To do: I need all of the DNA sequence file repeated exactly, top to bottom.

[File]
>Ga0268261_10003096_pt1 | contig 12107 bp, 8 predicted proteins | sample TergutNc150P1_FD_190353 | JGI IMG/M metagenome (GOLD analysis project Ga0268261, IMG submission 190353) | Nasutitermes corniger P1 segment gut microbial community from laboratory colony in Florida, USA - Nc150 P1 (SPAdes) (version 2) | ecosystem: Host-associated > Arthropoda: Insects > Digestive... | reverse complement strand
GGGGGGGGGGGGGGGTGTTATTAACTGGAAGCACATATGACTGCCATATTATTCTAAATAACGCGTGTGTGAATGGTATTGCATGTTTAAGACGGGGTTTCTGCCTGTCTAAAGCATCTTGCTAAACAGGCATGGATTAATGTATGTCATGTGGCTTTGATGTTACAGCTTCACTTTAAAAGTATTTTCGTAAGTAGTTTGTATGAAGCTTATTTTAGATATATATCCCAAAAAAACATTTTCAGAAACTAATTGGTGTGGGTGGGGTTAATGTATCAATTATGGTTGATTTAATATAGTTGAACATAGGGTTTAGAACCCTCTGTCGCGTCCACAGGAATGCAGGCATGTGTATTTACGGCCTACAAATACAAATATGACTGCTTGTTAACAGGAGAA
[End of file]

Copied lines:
>Ga0268261_10003096_pt1 | contig 12107 bp, 8 predicted proteins | sample TergutNc150P1_FD_190353 | JGI IMG/M metagenome (GOLD analysis project Ga0268261, IMG submission 190353) | Nasutitermes corniger P1 segment gut microbial community from laboratory colony in Florida, USA - Nc150 P1 (SPAdes) (version 2) | ecosystem: Host-associated > Arthropoda: Insects > Digestive... | reverse complement strand
GGGGGGGGGGGGGGGTGTTATTAACTGGAAGCACATATGACTGCCATATTATTCTAAATAACGCGTGTGTGAATGGTATTGCATGTTTAAGACGGGGTTTCTGCCTGTCTAAAGCATCTTGCTAAACAGGCATGGATTAATGTATGTCATGTGGCTTTGATGTTACAGCTTCACTTTAAAAGTATTTTCGTAAGTAGTTTGTATGAAGCTTATTTTAGATATATATCCCAAAAAAACATTTTCAGAAACTAATTGGTGTGGGTGGGGTTAATGTATCAATTATGGTTGATTTAATATAGTTGAACATAGGGTTTAGAACCCTCTGTCGCGTCCACAGGAATGCAGGCATGTGTATTTACGGCCTACAAATACAAATATGACTGCTTGTTAACAGGAGAA